The original herd was exclusively Holstein, and for a few years females were bred exclusively to Jersey and Swedish Red. Recently, Fletcher has moved back toward Holstein. He operates with a swing-22 milking parlor and employs four full-time employees.

Heat stress in a grazing system is one management concern. Fletcher’s use of spider sprinklers doesn’t provide cow cooling in the pastures, so he relies on trees. Cows are rotated every day through the paddock system so the shaded areas don’t become muddy and trodden. “Otherwise, we get dirty cows and dead trees,” Fletcher said.

the Fletcher familyOne of the biggest factors for limiting somatic cell counts is to move the cows frequently and keep them clean, Fletcher said, and then eliminating problem cows from the herd. He said the rotation system allows them to keep ahead of the bacterial load on the pastures.

In addition to the milking herd, Fletcher raises 100 replacement heifers and 80 market animals. Melissa and their daughter, Mikala, raise the calves in rented poultry houses that have been converted to pens of eight. They wean calves at 6 weeks old using an accelerated weaning program.

And Melissa has taken on a new project this year, as well – a brand-spanking-new 3,000-square-foot creamery. In 2013, when their son, Tyler, and his then-fiancée, Aubrey, wanted to return to the dairy, they considered options for dairy expansion and realized it wasn’t feasible. So they decided to capitalize on the local market demand for farmstead cheese.

Melissa experimented with cheese in her kitchen, attended schools and seminars, and worked with a cheesemaker in Vermont to learn the craft. The milk from the dairy (currently contracted through DFA) has to be bought back from the cooperative for use in the creamery, and Melissa logs usage of Class I and Class III milk to affix pricing.

The creamery opened its doors for business in the summer of 2015, also providing pasteurized, non-homogenized products, in addition to blue cheese, alpine-style tomme, cloth-bound cheddar and sharp cheddar cheeses. They’ve also designed agritourism into the facility by building a window in the cheese make-room.

Melissa said, “Our goal is to make a living for our expanding family and build a business we can grow.”  PD

PHOTO 1: The mixed-breed herd at Edgewood Dairy in southwest Missouri uses alfalfa grazing to take the place of double-cropping. Photo by Aubrey Fletcher.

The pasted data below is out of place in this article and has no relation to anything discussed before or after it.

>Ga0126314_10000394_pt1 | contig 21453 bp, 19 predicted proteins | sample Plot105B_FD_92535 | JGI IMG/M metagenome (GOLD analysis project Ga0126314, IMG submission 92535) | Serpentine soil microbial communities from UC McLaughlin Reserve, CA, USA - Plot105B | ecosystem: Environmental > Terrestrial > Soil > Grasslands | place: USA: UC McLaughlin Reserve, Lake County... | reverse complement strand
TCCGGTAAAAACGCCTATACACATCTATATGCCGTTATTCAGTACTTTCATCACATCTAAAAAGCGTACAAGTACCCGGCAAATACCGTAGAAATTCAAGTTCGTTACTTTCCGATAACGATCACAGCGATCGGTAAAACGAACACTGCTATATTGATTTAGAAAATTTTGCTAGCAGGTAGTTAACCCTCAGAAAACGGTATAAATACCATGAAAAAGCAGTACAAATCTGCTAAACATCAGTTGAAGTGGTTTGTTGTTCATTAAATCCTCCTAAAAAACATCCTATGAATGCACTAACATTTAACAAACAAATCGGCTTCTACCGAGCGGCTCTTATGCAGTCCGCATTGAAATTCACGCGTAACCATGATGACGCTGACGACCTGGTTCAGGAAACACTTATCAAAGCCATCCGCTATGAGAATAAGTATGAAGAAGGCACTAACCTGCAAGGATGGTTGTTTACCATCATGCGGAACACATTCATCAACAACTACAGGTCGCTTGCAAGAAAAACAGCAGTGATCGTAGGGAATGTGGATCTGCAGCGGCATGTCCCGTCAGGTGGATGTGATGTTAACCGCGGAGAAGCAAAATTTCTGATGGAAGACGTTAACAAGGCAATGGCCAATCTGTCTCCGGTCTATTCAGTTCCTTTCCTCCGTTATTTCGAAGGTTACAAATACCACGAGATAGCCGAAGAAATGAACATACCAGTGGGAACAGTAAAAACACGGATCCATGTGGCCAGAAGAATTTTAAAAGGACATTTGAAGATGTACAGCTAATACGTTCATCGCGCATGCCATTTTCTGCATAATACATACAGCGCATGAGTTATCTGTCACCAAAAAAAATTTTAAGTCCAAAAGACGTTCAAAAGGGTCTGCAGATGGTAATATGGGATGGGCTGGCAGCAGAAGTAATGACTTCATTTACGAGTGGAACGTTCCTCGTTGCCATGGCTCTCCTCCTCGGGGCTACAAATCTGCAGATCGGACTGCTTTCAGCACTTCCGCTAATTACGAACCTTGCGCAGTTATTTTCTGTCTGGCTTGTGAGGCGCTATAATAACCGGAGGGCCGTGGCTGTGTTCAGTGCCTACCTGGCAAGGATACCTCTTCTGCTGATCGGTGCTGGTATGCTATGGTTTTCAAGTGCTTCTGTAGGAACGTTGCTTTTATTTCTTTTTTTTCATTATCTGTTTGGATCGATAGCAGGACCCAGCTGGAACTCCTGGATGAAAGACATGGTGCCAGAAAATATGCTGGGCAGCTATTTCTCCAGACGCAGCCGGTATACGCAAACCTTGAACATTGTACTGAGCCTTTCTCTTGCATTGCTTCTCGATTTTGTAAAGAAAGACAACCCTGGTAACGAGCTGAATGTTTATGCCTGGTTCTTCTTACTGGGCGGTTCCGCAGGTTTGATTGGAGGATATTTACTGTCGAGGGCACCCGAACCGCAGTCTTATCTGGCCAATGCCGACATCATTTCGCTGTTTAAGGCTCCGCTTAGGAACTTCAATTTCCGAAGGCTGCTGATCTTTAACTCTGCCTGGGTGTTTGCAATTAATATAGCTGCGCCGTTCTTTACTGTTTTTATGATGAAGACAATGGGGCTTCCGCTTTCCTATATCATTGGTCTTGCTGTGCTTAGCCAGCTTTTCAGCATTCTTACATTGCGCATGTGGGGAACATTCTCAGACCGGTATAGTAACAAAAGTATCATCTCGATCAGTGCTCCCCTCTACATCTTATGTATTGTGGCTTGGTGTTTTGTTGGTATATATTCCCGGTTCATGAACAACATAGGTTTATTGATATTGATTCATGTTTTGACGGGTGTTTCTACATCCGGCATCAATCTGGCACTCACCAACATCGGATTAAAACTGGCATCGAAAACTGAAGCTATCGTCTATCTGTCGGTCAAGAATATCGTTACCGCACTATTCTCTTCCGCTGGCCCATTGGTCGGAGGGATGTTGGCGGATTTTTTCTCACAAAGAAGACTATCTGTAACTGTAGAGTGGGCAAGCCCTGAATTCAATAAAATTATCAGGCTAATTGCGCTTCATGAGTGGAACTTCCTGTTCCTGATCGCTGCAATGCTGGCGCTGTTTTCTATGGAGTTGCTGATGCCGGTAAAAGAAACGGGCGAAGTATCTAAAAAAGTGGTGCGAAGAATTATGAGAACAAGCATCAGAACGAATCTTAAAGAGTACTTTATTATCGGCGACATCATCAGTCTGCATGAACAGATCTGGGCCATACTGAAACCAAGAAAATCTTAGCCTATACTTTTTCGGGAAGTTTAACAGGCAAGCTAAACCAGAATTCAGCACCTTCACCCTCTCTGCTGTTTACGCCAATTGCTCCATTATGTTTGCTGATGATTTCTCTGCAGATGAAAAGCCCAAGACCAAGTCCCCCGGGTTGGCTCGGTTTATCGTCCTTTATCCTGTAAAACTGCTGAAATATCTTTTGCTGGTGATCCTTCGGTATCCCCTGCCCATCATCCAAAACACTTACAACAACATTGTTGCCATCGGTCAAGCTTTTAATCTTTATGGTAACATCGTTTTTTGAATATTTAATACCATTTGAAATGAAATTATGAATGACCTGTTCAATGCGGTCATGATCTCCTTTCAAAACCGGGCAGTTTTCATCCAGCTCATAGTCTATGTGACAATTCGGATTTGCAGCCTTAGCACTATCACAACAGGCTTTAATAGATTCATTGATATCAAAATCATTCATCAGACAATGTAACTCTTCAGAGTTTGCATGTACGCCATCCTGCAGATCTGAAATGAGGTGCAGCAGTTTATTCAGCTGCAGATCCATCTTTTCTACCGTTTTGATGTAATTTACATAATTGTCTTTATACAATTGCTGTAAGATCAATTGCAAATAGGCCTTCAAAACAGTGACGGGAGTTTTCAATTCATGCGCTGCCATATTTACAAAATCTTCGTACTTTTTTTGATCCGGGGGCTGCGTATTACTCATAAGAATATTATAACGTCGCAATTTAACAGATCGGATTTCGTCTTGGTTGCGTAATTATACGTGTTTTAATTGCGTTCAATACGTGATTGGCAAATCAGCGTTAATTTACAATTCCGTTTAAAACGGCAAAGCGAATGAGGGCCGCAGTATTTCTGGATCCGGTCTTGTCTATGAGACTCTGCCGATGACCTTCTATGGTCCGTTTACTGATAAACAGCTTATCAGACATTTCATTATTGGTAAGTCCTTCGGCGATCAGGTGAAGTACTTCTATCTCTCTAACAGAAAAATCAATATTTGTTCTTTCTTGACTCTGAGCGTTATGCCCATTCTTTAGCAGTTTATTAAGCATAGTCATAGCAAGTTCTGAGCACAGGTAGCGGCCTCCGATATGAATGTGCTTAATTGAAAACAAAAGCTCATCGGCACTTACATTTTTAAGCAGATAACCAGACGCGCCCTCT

PHOTO 2: At Edgewood Dairy, Charles Fletcher says he never has a problem with bloat when his cows graze alfalfa at a one-tenth bloom stage. Photo by Aubrey Fletcher.

PHOTO 3: Other grazing forages used at Edgewood Dairy include grazing corn, sudangrass, ryegrass and winter wheat. Photo by Aubrey Fletcher.

PHOTO 4: Edgewood Dairy is a family operation, and everyone gets involved. Pictured front row (left to right) are Charles, Marley and Tyler Fletcher. Pictured back row (left to right) are Melissa, Mikala and Aubrey Fletcher. Photo by Audrey Schlessman, Art ‘N’ Soul Photography; used by permission.

Lynn Jaynes
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Alfalfa grazing management

  • Never turn hungry livestock into an alfalfa pasture.

  • Make paddock rotations midday or later.

  • Wait until moisture from dew, rain or irrigation water has dried before turning livestock onto fresh alfalfa.

  • Avoid dramatic changes in forage quality when rotating from paddock to paddock by leaving adequate residue.

  • Observe livestock closely the first few days and remove any “chronic-bloating” animals.

  • Avoid grazing alfalfa before the 10 percent bloom stage. This may not be possible when spring grazing or grazing season-long. Closer observations for bloat should be made when many plants are at a younger growth stage.

  • Be extra observant for bloat when a rapid flush of alfalfa growth occurs, such as during cloudy wet periods in the spring and after plant stress such as hail or drought.

  • Delay grazing alfalfa for three to five days after freeze damage.

From Grazing Alfalfa, J. Volesky, B. Anderson, University of Nebraska – Lincoln